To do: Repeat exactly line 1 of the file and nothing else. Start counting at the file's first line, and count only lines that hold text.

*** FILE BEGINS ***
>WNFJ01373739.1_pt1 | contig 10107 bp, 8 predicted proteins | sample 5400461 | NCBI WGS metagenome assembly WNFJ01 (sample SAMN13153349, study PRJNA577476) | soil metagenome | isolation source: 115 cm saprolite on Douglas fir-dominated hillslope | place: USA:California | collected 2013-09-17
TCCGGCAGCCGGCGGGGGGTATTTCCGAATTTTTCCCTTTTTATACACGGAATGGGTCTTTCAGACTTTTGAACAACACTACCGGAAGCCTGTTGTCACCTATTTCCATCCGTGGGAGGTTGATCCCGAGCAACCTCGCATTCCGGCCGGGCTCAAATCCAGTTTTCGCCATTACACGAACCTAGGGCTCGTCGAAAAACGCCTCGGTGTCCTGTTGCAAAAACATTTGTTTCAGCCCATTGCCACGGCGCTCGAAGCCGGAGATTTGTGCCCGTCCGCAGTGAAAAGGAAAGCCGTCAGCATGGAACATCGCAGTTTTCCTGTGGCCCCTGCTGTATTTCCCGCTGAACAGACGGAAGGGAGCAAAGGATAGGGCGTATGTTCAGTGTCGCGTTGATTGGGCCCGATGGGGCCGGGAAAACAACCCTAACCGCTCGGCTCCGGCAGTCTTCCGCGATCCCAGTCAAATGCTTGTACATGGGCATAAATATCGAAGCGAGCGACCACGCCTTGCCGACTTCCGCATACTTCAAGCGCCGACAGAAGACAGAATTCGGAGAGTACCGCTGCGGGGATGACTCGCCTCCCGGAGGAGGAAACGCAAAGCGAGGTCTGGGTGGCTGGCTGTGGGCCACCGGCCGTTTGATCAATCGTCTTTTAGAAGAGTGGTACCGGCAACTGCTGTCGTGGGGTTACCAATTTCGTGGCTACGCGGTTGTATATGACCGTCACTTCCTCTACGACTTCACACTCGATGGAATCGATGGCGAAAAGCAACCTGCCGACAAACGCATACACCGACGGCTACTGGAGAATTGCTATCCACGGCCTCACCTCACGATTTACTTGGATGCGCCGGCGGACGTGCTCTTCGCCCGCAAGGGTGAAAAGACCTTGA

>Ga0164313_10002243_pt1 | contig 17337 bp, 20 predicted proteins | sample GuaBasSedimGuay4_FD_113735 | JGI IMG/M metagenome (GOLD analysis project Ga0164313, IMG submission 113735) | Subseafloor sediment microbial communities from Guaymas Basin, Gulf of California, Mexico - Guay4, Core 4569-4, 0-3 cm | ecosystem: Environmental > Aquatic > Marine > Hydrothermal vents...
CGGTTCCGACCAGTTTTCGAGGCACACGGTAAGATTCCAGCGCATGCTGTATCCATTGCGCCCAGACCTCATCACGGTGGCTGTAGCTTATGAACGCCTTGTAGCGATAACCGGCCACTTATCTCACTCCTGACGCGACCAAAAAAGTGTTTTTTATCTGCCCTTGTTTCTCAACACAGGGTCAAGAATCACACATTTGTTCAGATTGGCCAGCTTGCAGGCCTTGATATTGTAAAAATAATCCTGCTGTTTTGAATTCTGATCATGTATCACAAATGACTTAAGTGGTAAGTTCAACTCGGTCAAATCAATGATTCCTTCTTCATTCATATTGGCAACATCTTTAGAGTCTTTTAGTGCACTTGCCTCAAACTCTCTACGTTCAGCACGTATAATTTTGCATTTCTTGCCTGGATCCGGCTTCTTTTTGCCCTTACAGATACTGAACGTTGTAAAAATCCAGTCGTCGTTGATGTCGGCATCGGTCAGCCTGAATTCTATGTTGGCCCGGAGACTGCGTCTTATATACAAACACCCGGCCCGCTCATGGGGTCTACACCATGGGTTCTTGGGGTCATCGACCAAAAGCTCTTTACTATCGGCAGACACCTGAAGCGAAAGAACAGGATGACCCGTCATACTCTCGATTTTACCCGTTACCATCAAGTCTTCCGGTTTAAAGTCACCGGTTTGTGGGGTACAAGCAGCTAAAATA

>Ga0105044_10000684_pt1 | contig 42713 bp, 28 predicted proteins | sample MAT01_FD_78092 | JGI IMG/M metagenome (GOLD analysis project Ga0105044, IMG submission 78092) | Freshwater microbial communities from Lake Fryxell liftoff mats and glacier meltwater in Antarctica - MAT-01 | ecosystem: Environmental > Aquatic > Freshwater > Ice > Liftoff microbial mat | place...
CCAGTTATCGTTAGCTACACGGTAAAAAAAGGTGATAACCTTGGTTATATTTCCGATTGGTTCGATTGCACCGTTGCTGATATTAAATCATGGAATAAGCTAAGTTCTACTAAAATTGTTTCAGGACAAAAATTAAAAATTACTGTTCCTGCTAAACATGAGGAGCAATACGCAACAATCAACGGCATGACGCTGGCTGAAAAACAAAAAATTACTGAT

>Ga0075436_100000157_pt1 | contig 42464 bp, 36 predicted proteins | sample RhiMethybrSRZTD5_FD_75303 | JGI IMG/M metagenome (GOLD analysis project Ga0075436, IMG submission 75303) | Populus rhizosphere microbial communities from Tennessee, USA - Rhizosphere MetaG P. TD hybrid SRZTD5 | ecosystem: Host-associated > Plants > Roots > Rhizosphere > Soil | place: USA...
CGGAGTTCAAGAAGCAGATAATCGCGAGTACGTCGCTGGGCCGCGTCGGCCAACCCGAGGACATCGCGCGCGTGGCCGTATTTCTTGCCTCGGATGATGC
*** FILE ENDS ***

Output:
>WNFJ01373739.1_pt1 | contig 10107 bp, 8 predicted proteins | sample 5400461 | NCBI WGS metagenome assembly WNFJ01 (sample SAMN13153349, study PRJNA577476) | soil metagenome | isolation source: 115 cm saprolite on Douglas fir-dominated hillslope | place: USA:California | collected 2013-09-17